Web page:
Saturday, May 18, 2024

Once Somerville’s empty performance space, seen in July. (Photo: Once Somerville via Facebook)

The Covid-19 shutdown has crippled the live entertainment industry, and a whopping 90 percent of arts spaces are not expected to survive it, according to a survey by the National Independent Venue Association. Although the government has enacted programs to support small businesses, clubs and theaters are unique in being unable to reopen with crowds. They remain closed by order of Cambridge and Somerville governments even as other “lower-risk communities” statewide will be allowed back at half-capacity starting Monday under an order of the governor.

The impact has local venues pushing for more federal aid under the banner of NIVA, which formed at the start of the pandemic to win financial relief for its 2,000 member businesses across the country. There are 10 members in Cambridge and Somerville.

“Organizations like NIVA are important because they’re getting us to talk to each other,” said JJ Gonson, owner of the nightclub Once Somerville.

The association is championing passage of two bipartisan federal financial aid bills: the Save Our Stages Act and the Reviving the Economy Sustainably Toward a Recovery in Twenty-Twenty (Restart) Act.

The SOS Act, introduced by U.S. Sens. John Cornyn and Amy Klobuchar, allows the Small Business Administration to allocate up to $10 billion in grants to eligible venues for expenses such as rent, utilities and payroll.

The Restart Act, introduced by U.S. Sens. Michael Bennet and Toddy Young as well as U.S. Reps. Jared Golden and Mike Kelly, gives small businesses loans and greater flexibility in using Paycheck Protection Program aid, particularly for non-payroll expenses such as rent and utilities. Although programs such as the PPP fund primarily payroll expenses, the largest expenses for clubs come from rent and utility costs.

These two acts could be crucial to the survival of independent venues while they wait for shows to restart. The best form of long-term support for independent venues is financial assistance, Gonson said.

Association members say public participation could be crucial in getting the bills passed.

Venues closing permanently

Advocates for aid encounter a misconception that the clubs are popular enough to withstand the financial blow of the pandemic, which downplays the devastation compared with other industries. Yet communities are seeing venues close permanently. Somerville has lost the small music venues Bull McCabe’s Pub and Thunder Road already; in Cambridge, neither The Middle East nor The Cantab Lounge, home of Club Bohemia and the Boston Poetry Slam, is expected to reopen even as they linger on the sales market.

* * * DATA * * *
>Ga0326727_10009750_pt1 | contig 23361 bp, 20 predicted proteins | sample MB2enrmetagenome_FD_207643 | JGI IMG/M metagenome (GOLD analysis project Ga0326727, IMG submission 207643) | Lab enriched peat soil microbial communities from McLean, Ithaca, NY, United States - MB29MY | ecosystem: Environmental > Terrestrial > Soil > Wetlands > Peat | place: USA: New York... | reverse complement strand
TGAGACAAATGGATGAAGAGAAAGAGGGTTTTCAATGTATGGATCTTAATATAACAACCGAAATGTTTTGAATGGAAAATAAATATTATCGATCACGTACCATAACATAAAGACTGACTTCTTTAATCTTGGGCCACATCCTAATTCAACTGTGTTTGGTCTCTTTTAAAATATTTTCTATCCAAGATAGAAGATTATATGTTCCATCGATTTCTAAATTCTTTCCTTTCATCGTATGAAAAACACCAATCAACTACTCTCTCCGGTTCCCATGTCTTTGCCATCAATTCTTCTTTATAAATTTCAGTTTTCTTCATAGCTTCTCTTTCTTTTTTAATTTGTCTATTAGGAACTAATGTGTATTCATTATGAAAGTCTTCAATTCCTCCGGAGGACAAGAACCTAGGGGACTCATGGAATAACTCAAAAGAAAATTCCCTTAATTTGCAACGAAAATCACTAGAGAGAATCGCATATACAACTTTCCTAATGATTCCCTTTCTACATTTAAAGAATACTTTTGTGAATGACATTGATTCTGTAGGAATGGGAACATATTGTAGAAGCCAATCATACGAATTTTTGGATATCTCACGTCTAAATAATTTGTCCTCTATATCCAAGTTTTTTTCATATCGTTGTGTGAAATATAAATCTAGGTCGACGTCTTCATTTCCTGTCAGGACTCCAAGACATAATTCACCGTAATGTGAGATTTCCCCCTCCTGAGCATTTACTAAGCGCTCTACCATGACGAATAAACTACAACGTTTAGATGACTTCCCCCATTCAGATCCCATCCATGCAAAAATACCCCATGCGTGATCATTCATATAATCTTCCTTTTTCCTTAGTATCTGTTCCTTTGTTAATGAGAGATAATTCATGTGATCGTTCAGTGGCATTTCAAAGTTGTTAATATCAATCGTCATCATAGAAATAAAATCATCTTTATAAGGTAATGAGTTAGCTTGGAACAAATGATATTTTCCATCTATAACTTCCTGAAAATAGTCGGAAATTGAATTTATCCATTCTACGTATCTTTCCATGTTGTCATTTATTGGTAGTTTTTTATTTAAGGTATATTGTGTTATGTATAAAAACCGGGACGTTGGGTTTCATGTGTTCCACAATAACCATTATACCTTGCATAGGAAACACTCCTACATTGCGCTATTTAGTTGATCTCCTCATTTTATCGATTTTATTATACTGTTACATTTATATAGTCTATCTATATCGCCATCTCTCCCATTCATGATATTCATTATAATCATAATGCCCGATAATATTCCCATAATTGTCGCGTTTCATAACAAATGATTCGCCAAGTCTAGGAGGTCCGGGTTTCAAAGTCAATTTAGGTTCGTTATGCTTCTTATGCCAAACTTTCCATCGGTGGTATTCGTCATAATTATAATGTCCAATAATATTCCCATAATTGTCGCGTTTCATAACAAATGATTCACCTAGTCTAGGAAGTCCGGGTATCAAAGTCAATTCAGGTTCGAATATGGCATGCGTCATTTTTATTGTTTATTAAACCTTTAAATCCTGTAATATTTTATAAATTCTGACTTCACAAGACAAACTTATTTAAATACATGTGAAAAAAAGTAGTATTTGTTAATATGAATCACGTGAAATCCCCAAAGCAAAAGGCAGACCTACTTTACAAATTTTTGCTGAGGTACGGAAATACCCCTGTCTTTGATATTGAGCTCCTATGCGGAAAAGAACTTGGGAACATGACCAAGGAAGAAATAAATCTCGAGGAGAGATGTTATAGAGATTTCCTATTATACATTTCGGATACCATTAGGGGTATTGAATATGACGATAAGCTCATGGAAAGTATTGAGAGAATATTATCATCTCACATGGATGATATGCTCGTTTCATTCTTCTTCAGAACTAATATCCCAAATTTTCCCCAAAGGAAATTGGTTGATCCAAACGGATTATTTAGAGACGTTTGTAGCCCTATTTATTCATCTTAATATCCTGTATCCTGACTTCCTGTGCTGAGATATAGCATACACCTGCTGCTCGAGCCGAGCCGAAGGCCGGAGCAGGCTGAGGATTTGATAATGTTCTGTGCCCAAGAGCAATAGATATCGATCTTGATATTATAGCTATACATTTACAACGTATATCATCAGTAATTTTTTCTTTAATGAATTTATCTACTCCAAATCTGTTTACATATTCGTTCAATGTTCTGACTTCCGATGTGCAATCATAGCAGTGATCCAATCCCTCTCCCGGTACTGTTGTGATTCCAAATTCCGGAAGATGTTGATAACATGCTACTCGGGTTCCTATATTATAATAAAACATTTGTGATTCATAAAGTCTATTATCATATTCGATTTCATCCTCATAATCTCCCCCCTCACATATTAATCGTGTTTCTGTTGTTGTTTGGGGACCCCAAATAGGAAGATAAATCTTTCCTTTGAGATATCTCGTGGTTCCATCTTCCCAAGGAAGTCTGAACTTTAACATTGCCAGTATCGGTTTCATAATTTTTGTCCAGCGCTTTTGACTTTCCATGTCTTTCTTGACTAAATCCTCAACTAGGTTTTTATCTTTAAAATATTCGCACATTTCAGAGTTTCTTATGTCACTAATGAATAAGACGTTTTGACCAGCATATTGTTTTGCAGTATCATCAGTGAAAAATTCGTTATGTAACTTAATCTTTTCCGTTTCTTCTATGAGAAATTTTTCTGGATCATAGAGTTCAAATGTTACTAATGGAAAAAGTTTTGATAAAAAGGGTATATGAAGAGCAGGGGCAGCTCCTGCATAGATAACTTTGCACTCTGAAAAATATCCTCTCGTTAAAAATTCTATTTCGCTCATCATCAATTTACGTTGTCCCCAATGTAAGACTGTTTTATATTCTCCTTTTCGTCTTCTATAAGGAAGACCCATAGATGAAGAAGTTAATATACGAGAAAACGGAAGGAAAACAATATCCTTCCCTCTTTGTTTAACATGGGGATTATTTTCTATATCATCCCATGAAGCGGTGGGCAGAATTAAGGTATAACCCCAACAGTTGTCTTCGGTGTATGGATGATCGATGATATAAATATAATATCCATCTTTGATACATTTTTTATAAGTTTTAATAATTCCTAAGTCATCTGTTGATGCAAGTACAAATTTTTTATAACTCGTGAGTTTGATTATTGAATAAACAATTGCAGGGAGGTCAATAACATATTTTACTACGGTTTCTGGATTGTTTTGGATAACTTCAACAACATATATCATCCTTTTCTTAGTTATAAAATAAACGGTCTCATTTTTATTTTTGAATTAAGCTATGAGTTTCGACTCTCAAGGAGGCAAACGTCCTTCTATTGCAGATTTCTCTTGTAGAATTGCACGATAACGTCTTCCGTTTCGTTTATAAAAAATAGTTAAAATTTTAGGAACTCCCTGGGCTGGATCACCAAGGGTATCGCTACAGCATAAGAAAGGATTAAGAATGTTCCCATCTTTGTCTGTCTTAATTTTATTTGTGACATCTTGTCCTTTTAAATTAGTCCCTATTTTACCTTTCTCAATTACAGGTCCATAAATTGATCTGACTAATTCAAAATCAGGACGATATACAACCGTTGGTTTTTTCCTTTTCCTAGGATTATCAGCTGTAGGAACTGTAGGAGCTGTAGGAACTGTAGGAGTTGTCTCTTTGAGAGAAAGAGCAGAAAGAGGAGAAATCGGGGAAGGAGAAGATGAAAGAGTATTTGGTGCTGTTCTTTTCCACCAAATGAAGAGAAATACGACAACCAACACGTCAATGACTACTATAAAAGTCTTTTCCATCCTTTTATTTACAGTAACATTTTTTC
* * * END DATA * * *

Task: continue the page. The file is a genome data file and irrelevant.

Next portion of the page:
“Once any place goes dark, it’s very hard to come back from that,” Gonson said.

Once Somerville and other venues have pivoted to virtual shows, but are struggling to develop online presences on an unproven platform. Passage of the SOS and Restart Acts will not only provide financial help, but also bring the needs of the live entertainment industry into the public spotlight. Even the passage of one of the two bills would revive the industry, said Adam Valen, a Pennsylvania precinct captain with the organization.

Benefits the community

Keeping clubs open benefits their communities and broader economy. One study cited by NIVA and echoing local participation in an arts study estimates that for every dollar spent at a local venue, $12 is generated in surrounding businesses such as restaurants and hotels.

The passage of the federal acts “becomes a way of saving the art and, in the process, saving the community and the economy,” said Rick Jenkins, owner of The Comedy Studio, a comedy club in Somerville’s Union Square and a neighbor to the closed Bull McCabe’s and Thunder Road.

“There are now 300 people trying to make a living,” Jenkins said, referring to the roughly 300 comedians his club hosts in a year.

Although it has only four full-time employees, The Comedy Studio contributes to the local economy in terms of hiring bar staff, artist managers, technical staff and stagehands, among others, as well as bringing in more than 30,000 people annually who eat, drink and shop locally when they come in for a show. The club also participates in Union Square events such as the annual Somerville Fluff Festival.

This story was published in collaboration with the nonprofit small-business network Cambridge Local First